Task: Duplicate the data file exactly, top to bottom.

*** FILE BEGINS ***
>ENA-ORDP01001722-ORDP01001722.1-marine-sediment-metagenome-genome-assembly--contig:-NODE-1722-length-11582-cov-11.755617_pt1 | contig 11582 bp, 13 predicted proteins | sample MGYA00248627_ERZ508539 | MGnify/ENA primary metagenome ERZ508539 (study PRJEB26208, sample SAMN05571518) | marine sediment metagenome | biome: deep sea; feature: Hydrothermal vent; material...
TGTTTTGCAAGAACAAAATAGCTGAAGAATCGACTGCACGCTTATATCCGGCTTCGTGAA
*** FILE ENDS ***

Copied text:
>ENA-ORDP01001722-ORDP01001722.1-marine-sediment-metagenome-genome-assembly--contig:-NODE-1722-length-11582-cov-11.755617_pt1 | contig 11582 bp, 13 predicted proteins | sample MGYA00248627_ERZ508539 | MGnify/ENA primary metagenome ERZ508539 (study PRJEB26208, sample SAMN05571518) | marine sediment metagenome | biome: deep sea; feature: Hydrothermal vent; material...
TGTTTTGCAAGAACAAAATAGCTGAAGAATCGACTGCACGCTTATATCCGGCTTCGTGAA